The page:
Premier’s subtle dig at Gladys as roadmap changes introduced

NSW Premier Dominic Perrottet has wasted no time in his new role, announcing some key changes to the state's Covid response – including two major tweaks to the state's roadmap.

On Wednesday, Mr Perrottet had the privilege of announcing 70 per cent of eligible residents aged 16 and above were fully vaccinated, triggering the first step of the roadmap next Monday.

And despite hope growing of an earlier easing of restrictions, Mr Perrottet is facing criticism over a lack of clarity for businesses come October 11 when Sydney takes its first major step to reopening.

He met with key officials for a significant crisis cabinet meeting late on Wednesday to talk through any potential tweaks to the state's exit from restrictions beyond that.

Premier Dominic Perrottet has promised a raft of changes on Thursday. Source: ABC
Premier Dominic Perrottet has promised a raft of changes on Thursday. Source: ABC

Changes to indoor swimming and masks mandate in offices

Speaking to ABC News Breakfast on Thursday morning, he revealed children will return to indoor swimming pools from Monday and said an end to compulsory masks in offices will be brought forward.

He is also reportedly considering a change to nightclubs' reopening date.

Mr Perrottet promised a "whole range of other changes" later in the day.

In a major shift as the state moves towards economic recovery, crisis cabinet will be renamed the Covid and Economic Recovery Committee.

This will see NSW Chief Economist Stephen Walters play a key part in discussions.

"We must have a sharp focus on how we support businesses and ensure people return to work and give the NSW economy the best chance of bouncing back," Mr Perrottet said.

Perrottet's subtle dig at Berejiklian

He will also make changes to how Covid figures are delivered to the state, bringing the 11am update forward by two hours to 9am – a move that could be interpreted as a subtle dig at his predecessor.

“I’ll make the decisions in relation to addressing my very good friends in the press at the time that I think is most appropriate,” he said.

Sky News Political Editor Andrew Clennell said it was clear Mr Perrottet did not want to simply become the "Covid numbers premier".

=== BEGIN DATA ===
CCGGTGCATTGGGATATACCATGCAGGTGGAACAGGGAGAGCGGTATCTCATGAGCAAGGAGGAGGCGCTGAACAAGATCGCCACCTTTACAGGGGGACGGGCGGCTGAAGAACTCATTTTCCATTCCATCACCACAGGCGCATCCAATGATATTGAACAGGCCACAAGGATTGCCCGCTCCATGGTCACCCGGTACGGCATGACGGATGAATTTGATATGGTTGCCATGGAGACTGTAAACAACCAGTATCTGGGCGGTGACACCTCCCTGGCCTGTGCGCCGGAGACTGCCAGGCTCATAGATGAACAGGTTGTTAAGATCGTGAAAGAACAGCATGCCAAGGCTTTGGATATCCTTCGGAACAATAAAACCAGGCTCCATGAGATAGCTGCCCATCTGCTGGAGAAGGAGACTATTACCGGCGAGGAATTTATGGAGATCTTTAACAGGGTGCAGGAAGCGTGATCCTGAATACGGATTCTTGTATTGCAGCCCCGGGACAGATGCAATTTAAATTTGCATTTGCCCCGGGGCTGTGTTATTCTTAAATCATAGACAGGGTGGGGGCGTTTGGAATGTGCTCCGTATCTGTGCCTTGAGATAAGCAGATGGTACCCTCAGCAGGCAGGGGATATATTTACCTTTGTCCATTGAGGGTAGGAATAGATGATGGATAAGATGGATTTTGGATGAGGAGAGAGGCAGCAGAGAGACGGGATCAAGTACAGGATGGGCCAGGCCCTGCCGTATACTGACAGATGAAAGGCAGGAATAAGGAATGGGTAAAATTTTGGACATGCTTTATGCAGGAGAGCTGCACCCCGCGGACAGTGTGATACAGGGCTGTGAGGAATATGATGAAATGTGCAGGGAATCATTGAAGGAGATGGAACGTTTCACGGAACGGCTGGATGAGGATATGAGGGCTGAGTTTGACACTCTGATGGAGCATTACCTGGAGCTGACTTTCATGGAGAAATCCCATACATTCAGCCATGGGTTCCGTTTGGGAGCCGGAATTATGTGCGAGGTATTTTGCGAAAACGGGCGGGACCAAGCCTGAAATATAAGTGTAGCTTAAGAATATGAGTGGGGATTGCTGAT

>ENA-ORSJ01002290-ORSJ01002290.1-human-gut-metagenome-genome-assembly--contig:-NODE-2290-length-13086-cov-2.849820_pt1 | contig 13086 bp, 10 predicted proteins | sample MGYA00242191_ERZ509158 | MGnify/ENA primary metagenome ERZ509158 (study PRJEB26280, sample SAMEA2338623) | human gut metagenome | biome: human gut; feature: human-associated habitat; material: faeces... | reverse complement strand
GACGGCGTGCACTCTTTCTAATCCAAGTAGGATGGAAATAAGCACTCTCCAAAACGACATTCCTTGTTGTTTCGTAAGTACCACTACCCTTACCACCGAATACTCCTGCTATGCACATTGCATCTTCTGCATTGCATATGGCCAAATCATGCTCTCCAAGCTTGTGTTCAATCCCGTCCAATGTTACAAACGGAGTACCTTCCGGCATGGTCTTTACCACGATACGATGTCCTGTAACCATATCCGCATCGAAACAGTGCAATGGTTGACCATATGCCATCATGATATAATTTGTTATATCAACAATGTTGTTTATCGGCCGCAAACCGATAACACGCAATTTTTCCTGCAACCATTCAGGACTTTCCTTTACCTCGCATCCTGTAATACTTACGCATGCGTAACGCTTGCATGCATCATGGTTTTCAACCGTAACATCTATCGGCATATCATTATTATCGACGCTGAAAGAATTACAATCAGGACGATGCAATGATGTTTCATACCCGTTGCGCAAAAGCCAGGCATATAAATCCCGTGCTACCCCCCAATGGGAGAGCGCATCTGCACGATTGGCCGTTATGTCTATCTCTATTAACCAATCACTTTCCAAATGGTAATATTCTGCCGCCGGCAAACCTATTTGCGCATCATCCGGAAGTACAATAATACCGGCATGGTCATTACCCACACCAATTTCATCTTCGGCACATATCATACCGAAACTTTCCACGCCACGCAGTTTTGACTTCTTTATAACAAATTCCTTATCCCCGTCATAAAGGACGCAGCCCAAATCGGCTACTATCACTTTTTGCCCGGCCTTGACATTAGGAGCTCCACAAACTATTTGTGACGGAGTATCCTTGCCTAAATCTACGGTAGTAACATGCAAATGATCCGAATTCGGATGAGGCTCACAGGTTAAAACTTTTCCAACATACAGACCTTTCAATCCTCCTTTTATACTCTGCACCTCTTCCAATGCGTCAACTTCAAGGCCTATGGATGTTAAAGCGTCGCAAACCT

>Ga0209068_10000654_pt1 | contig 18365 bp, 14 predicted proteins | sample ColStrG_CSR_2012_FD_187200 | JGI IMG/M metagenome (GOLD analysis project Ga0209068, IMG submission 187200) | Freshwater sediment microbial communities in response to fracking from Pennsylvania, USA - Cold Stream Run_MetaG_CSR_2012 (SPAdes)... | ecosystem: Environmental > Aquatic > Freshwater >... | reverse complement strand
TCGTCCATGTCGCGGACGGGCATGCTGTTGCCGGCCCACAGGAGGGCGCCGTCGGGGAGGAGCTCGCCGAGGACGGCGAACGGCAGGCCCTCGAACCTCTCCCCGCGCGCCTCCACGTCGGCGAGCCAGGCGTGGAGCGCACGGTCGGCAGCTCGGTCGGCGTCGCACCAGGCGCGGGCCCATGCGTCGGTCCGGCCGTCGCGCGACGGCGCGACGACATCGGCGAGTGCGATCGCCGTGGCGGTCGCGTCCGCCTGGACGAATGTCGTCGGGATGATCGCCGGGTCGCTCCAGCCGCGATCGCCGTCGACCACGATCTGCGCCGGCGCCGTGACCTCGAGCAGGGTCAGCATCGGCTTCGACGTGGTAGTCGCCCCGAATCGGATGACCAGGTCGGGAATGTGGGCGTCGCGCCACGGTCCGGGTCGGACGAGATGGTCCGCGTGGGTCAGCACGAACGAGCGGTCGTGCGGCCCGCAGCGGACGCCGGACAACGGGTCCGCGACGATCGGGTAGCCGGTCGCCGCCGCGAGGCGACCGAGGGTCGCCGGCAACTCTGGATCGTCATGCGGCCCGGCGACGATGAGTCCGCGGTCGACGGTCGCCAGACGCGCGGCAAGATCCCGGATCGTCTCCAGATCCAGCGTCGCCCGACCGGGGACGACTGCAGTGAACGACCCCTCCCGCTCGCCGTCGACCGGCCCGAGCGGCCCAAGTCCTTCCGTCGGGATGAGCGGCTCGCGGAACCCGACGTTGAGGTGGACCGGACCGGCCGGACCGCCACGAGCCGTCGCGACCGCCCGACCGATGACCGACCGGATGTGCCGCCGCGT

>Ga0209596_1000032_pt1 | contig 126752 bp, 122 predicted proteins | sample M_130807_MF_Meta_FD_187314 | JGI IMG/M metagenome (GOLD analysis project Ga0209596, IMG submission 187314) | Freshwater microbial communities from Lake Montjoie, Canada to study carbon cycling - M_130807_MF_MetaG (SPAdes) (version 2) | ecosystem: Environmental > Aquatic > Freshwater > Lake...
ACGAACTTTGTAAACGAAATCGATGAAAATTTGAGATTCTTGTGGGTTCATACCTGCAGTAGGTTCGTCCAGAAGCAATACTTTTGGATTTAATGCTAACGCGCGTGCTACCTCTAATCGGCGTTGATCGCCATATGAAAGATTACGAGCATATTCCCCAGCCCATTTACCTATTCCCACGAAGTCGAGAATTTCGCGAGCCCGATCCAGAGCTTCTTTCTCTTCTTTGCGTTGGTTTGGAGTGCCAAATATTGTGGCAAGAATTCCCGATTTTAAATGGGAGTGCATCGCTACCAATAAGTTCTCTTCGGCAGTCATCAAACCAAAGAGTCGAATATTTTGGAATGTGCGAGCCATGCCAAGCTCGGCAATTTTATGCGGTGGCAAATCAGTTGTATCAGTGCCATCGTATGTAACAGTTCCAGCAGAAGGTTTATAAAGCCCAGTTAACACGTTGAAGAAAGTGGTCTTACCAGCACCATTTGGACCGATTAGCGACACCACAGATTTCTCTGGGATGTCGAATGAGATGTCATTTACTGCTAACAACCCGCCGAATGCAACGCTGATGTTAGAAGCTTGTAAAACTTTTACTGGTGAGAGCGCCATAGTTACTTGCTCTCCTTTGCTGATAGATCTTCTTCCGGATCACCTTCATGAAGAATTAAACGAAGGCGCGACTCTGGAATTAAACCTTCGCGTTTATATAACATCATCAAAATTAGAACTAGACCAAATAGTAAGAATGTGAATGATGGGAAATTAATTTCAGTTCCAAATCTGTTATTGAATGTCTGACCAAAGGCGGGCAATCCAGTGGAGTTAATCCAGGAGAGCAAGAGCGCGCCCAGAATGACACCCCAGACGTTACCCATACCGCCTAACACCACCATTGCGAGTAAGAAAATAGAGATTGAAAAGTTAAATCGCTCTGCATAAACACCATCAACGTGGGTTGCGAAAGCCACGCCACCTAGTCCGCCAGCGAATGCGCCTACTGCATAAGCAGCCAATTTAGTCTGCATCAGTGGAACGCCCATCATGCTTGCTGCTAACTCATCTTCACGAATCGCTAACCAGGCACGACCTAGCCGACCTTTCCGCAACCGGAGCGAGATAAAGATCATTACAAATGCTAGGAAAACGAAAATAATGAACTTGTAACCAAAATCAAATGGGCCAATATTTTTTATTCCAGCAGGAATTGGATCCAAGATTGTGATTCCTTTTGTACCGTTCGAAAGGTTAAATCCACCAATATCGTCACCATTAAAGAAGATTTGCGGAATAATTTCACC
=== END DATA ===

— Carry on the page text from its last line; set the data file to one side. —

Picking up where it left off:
“Gladys Berejiklian, part of the aura she created around herself were those 11am pressers – here are the secret numbers, and that’s the end of that,” he said.

Ms Berejiklian said last month she was moving away from daily press conferences – a move which sparked heated debate over whether such a move was appropriate amid a daunting Delta outbreak.

Yet Clennell says Mr Perrottet has taken it further and is unwilling to "make a big song and dance" over the daily update each day.

Walkers at Bondi beach.
Sydney's lockdown will end Monday but Premier Dominic Perrottet is promising even greater freedoms earlier than expected. Source: Getty

Businesses in the dark over imminent reopening, Labor says

With an end to lockdown just days away, Labor leader Chris Minns says many businesses are still in the dark over what is required of them to reopen.

"What's the protocol and procedure for business?" he told reporters on Wednesday,

"What are the rules that will be in place to make sure that they've got the tools they need to make sure that their place of business is safe, their employees are protected and that their customers are able to come into their shop?"

Member for Murray Helen Dalton says she has also fielded calls from confused constituents.

The Shooters, Fishers and Farmers Party MP says many workers in regional NSW are unsure if they can attend work when the state re-opens on Monday following mixed vaccination messaging from the government.

Gladys Berejiklian as premier said all regional NSW staff would need to be fully vaccinated to return to work on October 11, Ms Dalton said.

But said she had been inundated with confused callers after the government on Sunday said workers were required to have only one vaccine dose.

"I'm in the same boat as everyone else. The NSW government can't even tell me which of my own electorate office staff are allowed to work," she said.

with AAP

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